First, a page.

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Healthcare Data Breaches: A Year in Review

January 13, 2017
by Heather Landi
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The latest year-in-review Breach Barometer report from Protenus paints a stark picture—2016 averaged at least one health data breach per day, affecting more than 27 million patient records.

Protenus, a healthcare cybersecurity vendor, develops the Breach Barometer reports in collaboration with and the annual analysis is based on 450 breach incidents either reported to the U.S. Department of Health and Human Services (HHS) or disclosed in the media or other sources during the year. With more than one health data breach per day for the entire year, these breaches resulted in 27,314,647 affected patient records.

“Even as healthcare leaders became increasingly aware of the importance of health data protection, the number of breach incidents remained relatively steady each month of the year, highlighting the continued threat to patient data,” the report authors wrote.

If 2016 trends continue, according to the report authors, 2017 can expect to see a continued average of at least one health data breach disclosed per day.

Some key highlights from the breach barometer report on 2016 health data breaches:

  • Close to half (43 percent) of the data breaches (192 incidents) were a result of insiders, affecting 2 million patient records.
  • Of the insider incidents for which data was available, 99 were a result of insider-error or accident and 91 incidents were a result of wrongdoing.
  • The average number of breached patient records due to insider-error was more than three times the number attributed to insiders with malicious intent.
  • Hacking and ransomware were responsible for 27 percent of all healthcare data breaches
  • Hacking incidents impacted 23,695,069 patient records
  • There were so many patient records put up for sale on the dark web in 2016 that the price per record dropped significantly as the market become flooded.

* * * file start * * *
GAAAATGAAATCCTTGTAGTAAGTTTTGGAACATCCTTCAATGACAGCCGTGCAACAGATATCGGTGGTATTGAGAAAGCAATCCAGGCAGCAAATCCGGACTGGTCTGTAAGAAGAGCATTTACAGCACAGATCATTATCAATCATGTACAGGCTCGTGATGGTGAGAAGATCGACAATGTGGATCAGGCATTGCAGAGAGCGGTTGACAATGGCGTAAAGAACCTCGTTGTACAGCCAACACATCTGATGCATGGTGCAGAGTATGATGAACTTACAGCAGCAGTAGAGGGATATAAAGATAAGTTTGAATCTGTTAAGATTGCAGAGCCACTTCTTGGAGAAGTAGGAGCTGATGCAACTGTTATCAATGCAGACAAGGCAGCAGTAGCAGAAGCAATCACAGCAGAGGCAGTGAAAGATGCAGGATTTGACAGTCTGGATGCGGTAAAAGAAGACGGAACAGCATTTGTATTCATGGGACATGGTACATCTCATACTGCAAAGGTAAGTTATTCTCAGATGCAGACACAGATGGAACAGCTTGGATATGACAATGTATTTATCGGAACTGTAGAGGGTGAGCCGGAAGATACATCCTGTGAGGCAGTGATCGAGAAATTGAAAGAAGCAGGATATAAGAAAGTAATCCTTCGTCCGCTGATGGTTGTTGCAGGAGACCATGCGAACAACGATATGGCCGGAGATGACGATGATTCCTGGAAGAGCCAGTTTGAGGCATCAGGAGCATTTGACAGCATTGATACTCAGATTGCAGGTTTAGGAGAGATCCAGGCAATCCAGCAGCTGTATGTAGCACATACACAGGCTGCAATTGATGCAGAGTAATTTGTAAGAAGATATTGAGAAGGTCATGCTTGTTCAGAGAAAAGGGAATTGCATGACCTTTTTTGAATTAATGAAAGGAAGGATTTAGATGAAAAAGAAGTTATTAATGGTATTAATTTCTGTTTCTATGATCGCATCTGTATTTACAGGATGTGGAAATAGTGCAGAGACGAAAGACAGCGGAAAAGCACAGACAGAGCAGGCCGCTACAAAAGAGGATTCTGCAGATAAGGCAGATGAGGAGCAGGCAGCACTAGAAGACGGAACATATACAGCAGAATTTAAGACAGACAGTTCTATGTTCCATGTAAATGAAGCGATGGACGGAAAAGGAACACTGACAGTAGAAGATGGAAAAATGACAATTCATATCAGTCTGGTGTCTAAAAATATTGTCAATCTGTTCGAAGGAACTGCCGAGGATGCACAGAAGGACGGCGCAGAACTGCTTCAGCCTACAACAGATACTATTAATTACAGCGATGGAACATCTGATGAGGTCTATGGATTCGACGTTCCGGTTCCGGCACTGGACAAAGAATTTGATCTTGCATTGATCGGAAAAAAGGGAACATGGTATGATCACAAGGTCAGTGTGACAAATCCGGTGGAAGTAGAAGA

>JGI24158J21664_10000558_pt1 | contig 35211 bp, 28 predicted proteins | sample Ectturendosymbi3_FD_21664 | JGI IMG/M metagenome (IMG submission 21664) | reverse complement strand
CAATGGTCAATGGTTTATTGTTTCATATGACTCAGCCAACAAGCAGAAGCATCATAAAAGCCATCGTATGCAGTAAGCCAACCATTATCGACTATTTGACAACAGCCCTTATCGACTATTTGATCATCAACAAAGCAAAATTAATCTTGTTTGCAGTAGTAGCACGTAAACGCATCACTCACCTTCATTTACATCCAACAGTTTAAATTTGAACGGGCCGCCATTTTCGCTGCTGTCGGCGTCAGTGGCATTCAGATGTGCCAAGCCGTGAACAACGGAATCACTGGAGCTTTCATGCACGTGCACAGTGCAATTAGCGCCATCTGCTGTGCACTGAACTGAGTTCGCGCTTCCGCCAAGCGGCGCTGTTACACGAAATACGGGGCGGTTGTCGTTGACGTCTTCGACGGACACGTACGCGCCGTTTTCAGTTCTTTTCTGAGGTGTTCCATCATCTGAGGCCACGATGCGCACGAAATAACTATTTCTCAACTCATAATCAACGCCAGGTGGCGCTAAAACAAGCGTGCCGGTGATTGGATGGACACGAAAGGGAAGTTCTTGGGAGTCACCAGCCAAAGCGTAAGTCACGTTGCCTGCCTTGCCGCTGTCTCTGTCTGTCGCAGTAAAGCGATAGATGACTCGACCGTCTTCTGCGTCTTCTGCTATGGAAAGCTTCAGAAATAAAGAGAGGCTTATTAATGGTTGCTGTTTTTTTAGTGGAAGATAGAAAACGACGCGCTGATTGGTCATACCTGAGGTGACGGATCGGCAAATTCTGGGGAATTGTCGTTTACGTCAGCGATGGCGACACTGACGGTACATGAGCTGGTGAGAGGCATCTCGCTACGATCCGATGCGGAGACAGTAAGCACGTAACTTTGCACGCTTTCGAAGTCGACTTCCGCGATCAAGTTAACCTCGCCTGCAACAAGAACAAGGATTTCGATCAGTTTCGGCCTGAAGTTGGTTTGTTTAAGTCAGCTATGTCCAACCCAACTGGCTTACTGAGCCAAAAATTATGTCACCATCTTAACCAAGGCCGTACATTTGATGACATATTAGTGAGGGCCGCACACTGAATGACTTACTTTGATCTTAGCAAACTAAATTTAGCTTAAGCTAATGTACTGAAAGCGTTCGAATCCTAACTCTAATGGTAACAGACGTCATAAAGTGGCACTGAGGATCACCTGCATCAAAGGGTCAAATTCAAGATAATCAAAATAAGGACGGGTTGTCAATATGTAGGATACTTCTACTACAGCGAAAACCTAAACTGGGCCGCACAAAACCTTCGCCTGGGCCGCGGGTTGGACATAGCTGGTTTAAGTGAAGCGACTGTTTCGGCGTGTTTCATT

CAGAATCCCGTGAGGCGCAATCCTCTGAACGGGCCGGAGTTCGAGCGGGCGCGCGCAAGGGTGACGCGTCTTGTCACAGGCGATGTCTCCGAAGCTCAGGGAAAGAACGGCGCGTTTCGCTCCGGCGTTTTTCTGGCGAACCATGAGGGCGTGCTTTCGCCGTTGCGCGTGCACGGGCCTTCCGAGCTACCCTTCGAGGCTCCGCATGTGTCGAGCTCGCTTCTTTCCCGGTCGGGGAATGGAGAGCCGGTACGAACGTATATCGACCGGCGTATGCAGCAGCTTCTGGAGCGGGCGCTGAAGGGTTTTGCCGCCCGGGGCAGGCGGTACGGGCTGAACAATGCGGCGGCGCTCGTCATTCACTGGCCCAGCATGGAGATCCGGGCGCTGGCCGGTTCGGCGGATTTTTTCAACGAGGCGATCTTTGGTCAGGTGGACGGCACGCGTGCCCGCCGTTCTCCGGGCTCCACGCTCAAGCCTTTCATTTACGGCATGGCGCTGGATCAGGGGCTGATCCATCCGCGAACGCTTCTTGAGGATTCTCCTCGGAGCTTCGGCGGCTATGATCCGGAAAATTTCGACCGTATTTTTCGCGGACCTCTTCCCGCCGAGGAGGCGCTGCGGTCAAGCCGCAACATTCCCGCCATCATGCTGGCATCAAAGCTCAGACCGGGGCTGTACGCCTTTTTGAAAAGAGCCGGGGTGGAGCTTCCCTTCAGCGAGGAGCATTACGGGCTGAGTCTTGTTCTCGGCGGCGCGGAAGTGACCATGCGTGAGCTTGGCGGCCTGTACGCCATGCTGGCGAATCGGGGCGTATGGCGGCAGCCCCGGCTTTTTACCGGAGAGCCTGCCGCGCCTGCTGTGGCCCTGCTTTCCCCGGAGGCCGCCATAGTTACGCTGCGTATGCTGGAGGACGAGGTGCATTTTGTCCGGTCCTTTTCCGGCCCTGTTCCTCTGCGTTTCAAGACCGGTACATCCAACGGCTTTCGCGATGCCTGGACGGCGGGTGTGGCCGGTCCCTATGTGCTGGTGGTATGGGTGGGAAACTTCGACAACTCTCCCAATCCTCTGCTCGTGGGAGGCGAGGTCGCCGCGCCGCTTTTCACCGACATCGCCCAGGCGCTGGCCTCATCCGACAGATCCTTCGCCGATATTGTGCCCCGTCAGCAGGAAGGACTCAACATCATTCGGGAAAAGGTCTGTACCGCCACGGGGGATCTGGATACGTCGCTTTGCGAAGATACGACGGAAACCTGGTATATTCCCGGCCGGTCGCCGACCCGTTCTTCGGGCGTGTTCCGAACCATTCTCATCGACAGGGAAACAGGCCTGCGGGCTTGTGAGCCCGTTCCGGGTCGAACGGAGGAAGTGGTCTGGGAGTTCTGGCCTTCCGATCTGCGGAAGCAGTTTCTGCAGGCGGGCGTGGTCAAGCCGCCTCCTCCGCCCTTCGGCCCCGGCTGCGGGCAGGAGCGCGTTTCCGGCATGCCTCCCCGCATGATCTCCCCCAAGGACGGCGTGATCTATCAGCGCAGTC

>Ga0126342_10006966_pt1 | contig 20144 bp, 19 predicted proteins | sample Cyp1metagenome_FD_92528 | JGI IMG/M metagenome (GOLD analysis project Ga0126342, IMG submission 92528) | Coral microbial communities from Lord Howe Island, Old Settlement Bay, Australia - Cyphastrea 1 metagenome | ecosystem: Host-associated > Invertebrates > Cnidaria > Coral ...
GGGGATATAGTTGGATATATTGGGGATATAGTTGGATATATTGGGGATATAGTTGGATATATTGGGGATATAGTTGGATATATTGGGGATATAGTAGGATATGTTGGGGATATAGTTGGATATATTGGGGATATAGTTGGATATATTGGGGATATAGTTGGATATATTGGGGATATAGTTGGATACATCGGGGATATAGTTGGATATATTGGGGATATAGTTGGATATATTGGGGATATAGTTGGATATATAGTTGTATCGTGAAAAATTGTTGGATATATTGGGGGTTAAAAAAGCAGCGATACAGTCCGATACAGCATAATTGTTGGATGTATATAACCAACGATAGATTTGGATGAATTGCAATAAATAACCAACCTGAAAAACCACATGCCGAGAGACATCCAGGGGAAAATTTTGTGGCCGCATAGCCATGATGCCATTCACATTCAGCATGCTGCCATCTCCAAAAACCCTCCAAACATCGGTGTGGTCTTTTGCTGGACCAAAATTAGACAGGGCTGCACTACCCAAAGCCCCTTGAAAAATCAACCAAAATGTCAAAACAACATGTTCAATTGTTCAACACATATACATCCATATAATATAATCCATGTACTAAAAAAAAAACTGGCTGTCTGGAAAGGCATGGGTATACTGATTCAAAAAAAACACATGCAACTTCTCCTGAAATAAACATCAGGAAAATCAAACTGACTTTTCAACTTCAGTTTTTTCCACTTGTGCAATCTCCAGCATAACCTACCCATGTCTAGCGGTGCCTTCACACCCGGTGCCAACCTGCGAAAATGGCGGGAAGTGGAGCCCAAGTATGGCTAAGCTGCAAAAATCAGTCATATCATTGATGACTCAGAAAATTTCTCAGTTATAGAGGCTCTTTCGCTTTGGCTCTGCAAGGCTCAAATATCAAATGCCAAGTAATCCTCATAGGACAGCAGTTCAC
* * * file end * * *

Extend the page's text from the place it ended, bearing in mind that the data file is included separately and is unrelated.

• While hacking accounted for the majority of patient records breached in 2016, insider incidents resulted in a larger number of breach incidents (120 vs. 192 respectively).
  • On average, health data breaches take 233 days to discover and 344 days to report
  • The time to discovery specifically in cases of insider wrongdoing was more than double that—607 days.

The report authors concluded, “This year’s data has shown that the frequency of breaches has been steady and will continue to be until health data security becomes a top priority for healthcare organizations. This data shows that external or internal bad actors are not being deterred from wreaking havoc on healthcare organizations and their patients. 2017 will continue to see this level, or even greater levels, of health data breaches if healthcare organizations don’t take steps to reduce their risk.”

Further, the report authors emphasized the need to focus on insider threats.

“The healthcare industry should prepare for an increase in insider health data breaches until organizations further require additional training and utilize technology to detect inappropriate accesses to the medical record, further reducing their breach risk,” the report authors wrote.

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